Monday, 27 August 2007

Funeral speech

We were offered a few short minutes to deliver some words during the funeral so I put together and presented this.

Our dearest Gwen

As we say our farewells
we remember the love and the selfless devotion you showed to your family and to your friends.

As a mother you've were an inspiration, a shining light of guidance,
who encouraged your children to pursue their dreams and aspirations.
As a companion and friend you were a comfort, with an openhearted enthusiasm for life, and generosity of spirit.

Gwen, ever prepared with a word of sage common sense.
Gwen, the socialite, an astute judge of character, for whom the warmth and companionship of those around meant everything.
Slow to anger, quick to empathize, your loyalty and compassion reached out to friends and family alike.
Gwen, bursting with spirit, sometimes eccentric, sometimes even scatterbrained
we loved you for it all.

You were a rock of support to all who have known you, the anchor of our family.
As you begin a new journey, the legacy of your life remains through your children and grandchildren, a precious legacy that will be preserved in our memories.

Spiritually you were always by the side of your loved ones no matter what. And still you remain by our sides now.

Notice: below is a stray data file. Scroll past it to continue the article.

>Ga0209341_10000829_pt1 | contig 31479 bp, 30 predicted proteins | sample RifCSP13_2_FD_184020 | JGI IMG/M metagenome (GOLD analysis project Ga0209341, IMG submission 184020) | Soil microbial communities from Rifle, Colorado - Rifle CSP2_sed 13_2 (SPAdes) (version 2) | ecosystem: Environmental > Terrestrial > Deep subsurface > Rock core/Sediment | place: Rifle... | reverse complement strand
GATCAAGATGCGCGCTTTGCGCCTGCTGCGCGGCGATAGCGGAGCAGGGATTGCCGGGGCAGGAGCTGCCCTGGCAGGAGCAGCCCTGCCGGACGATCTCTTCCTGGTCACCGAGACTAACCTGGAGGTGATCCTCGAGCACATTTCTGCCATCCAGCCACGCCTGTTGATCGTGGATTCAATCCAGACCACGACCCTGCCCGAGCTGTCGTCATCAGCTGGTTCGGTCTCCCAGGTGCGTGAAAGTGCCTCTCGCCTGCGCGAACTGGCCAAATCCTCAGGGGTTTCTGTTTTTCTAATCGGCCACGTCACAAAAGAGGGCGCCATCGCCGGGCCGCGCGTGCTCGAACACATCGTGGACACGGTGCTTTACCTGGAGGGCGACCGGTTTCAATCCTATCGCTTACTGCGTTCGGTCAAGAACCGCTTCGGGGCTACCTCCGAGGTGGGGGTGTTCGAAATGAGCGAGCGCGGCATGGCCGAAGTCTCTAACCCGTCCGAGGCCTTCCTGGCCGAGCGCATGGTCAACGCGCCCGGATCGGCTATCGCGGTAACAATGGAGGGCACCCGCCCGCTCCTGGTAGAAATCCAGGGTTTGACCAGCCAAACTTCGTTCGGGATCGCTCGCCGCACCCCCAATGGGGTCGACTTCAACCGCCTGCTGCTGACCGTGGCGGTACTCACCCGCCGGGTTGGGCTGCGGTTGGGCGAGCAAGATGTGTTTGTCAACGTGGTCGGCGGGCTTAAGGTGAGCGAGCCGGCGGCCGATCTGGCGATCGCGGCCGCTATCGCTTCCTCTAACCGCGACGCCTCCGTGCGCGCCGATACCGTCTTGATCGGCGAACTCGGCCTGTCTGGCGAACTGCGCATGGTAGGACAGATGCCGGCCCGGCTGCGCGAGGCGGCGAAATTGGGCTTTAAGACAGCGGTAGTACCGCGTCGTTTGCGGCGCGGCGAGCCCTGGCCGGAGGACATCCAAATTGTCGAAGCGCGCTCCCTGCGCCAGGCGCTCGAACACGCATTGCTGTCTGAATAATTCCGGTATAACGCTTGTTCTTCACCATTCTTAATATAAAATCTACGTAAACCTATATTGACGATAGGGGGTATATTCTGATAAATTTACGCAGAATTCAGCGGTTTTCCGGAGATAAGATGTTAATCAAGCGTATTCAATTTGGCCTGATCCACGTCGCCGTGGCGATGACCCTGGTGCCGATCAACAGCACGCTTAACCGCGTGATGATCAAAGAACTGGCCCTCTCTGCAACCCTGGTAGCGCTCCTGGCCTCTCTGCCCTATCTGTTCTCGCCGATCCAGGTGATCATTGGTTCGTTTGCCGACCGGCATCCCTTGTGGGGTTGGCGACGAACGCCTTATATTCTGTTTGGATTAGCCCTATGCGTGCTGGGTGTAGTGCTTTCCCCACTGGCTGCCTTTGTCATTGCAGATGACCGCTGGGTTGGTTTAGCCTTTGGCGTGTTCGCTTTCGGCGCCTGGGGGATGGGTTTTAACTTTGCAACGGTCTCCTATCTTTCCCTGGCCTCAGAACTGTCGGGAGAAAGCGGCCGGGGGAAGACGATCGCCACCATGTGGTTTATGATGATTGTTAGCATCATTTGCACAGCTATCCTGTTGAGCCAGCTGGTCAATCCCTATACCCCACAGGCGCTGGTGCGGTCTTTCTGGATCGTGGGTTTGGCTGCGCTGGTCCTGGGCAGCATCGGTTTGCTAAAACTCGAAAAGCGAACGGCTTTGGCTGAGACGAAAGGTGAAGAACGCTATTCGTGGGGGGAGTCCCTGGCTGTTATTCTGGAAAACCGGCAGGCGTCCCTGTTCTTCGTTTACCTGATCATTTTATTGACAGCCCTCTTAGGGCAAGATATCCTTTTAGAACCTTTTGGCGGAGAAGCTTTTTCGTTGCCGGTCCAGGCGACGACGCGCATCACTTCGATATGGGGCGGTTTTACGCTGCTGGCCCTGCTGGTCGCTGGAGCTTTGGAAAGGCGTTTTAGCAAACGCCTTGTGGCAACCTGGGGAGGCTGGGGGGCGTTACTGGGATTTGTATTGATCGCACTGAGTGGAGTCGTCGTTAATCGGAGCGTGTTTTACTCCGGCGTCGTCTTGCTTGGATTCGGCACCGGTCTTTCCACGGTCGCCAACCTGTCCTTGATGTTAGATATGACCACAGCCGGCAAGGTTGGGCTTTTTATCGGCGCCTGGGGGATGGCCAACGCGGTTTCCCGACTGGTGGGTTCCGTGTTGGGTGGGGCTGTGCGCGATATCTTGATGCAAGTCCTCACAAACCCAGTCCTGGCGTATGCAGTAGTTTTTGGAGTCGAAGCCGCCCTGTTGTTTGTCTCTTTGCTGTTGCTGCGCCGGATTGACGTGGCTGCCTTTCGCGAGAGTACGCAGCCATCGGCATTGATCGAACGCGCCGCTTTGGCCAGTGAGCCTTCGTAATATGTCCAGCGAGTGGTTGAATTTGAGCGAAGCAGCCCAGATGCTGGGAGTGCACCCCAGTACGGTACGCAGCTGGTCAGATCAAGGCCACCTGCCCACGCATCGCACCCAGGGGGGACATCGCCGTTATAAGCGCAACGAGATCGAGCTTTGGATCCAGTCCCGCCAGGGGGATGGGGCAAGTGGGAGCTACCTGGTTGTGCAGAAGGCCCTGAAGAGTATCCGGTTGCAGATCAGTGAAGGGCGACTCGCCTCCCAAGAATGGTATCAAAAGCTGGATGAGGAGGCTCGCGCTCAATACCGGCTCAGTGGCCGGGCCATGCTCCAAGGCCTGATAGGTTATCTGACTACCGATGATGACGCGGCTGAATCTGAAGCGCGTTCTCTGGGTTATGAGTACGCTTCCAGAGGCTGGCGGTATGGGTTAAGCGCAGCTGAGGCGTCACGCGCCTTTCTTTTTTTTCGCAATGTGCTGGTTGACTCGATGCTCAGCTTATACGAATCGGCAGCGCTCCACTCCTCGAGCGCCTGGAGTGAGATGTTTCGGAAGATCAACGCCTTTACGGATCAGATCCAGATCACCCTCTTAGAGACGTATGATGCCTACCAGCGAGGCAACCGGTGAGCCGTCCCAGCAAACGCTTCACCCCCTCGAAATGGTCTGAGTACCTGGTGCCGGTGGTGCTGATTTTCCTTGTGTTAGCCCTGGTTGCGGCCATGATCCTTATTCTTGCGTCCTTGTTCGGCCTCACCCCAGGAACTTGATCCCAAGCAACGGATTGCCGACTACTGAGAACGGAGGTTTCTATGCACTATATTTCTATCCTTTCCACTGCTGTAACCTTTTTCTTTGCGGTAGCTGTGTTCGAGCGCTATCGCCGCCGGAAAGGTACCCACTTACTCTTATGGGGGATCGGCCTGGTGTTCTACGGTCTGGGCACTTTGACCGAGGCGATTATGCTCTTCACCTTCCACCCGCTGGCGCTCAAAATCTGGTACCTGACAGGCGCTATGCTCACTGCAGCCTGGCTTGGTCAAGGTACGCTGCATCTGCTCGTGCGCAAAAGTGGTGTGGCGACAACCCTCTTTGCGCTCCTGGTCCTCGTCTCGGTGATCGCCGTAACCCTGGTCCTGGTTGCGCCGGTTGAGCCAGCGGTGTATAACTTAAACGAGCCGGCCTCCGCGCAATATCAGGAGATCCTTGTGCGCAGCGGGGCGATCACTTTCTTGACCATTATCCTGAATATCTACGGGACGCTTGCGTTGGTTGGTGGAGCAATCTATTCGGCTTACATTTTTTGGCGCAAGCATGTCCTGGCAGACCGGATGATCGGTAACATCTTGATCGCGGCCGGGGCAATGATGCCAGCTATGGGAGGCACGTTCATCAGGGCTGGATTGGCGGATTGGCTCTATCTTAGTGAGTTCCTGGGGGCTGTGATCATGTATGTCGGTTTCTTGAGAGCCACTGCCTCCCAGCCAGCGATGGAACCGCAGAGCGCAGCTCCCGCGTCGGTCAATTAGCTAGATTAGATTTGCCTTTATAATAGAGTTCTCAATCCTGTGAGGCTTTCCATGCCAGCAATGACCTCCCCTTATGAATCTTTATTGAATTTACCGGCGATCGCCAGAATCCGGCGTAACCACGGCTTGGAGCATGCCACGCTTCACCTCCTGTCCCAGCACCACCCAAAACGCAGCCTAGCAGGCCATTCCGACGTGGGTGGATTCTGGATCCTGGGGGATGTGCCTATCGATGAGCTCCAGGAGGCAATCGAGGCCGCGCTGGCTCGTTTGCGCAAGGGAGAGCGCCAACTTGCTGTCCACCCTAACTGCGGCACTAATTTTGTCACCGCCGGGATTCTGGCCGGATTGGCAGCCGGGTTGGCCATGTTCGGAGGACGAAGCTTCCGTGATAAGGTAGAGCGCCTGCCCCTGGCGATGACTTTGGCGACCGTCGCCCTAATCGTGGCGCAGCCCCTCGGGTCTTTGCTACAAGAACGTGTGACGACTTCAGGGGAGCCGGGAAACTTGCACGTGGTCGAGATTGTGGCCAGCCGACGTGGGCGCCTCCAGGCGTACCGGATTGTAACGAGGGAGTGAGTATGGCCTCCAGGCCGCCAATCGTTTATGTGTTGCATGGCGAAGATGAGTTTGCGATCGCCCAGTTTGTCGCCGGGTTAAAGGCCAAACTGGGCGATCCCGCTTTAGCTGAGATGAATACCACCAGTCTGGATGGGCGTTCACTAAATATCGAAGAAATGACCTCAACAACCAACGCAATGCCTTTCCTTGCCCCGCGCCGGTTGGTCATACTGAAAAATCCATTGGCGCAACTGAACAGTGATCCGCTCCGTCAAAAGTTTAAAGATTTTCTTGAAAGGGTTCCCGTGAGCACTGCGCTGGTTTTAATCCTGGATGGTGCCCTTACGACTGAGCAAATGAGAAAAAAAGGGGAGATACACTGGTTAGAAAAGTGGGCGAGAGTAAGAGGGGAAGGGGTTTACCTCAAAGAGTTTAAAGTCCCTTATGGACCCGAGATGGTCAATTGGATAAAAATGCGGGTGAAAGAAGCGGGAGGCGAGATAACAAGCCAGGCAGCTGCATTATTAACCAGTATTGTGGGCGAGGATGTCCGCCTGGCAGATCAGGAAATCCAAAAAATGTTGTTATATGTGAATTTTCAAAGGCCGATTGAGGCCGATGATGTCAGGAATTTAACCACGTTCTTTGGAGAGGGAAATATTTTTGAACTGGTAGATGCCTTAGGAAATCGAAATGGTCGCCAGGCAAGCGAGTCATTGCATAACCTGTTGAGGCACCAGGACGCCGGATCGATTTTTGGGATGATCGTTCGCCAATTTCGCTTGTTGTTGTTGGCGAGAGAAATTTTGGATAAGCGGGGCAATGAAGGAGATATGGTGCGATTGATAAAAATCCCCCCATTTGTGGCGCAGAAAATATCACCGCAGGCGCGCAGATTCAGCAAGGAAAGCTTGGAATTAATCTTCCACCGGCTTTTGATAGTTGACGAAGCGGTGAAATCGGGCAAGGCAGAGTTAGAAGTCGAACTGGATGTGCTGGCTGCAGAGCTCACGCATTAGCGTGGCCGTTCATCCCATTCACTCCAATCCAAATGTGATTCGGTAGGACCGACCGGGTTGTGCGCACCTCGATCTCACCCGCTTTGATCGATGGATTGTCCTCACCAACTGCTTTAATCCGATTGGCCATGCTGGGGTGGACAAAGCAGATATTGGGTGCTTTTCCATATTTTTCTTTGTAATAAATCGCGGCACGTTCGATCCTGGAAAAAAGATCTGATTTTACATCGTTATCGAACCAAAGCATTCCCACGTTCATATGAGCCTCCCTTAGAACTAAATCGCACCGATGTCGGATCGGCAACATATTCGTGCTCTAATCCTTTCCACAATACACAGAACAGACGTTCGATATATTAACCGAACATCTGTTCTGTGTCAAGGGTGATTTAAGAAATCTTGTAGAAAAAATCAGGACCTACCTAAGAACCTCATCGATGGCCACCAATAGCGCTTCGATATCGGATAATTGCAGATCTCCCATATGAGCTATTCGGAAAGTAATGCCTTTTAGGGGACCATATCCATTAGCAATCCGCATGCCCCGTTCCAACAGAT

Thank you Gwen, for your grace. Thank you for your understanding, and for your insight.

Above all, thank you for your love.

Loss of my Mother

It seems those thundery late July skies were not celebrations, but omens of an awful tragedy.

My mother is gone.

An active, fit woman for her age, she went down with a stomach bug which felled her in three days. It was very sudden, very unexpected. No-one, least of all her doctor, thought it was a fatal illness, just a minor stomach upset. The official cause was septicemia brought on by gastroenteritis.

My father called me with the news and I caught the earliest flight back to the UK on 5th August. The last few weeks have been spent in Lichfield, organizing the funeral, looking after my father and coming to terms with the loss. I returned to Japan last Friday.

I'm still very numb, and very brittle. I cannot understand why I've been unable to cry. My father and sister are in pieces, but I've been locking it all inside. It was too sudden and unexpected, we all thought she had a good few more years in her.

I was very close to my mum, even though I've lived the other side of the world for so long now. We shared the same character, of her three children I'm definitely the most like her in looks and personality. Perhaps being based the other side of the world for so long has buffered me to a degree, I always felt she was here with me in spirit in Japan, so to a point I'm more used to the idea of her not being around. My mind has created a buffer zone, a state of suspended disbelief, as if events are seen and understood, but not truly believed. Everything seems to have enacted out like watching a film. The fact that I'll never see her again is a truth that's only now beginning to really sink in.